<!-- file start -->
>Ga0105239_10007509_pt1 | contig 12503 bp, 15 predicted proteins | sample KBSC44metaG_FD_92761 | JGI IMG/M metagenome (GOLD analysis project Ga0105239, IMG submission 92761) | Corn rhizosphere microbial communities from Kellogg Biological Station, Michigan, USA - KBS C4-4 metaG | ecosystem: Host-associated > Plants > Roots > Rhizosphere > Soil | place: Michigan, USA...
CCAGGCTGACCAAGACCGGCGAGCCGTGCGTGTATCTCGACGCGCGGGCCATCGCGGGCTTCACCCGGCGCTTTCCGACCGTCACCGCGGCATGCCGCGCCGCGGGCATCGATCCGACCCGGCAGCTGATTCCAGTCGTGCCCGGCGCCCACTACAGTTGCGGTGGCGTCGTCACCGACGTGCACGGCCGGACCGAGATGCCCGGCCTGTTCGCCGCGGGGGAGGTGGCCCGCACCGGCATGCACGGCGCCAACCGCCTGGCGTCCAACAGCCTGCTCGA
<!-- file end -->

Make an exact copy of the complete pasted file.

>Ga0105239_10007509_pt1 | contig 12503 bp, 15 predicted proteins | sample KBSC44metaG_FD_92761 | JGI IMG/M metagenome (GOLD analysis project Ga0105239, IMG submission 92761) | Corn rhizosphere microbial communities from Kellogg Biological Station, Michigan, USA - KBS C4-4 metaG | ecosystem: Host-associated > Plants > Roots > Rhizosphere > Soil | place: Michigan, USA...
CCAGGCTGACCAAGACCGGCGAGCCGTGCGTGTATCTCGACGCGCGGGCCATCGCGGGCTTCACCCGGCGCTTTCCGACCGTCACCGCGGCATGCCGCGCCGCGGGCATCGATCCGACCCGGCAGCTGATTCCAGTCGTGCCCGGCGCCCACTACAGTTGCGGTGGCGTCGTCACCGACGTGCACGGCCGGACCGAGATGCCCGGCCTGTTCGCCGCGGGGGAGGTGGCCCGCACCGGCATGCACGGCGCCAACCGCCTGGCGTCCAACAGCCTGCTCGA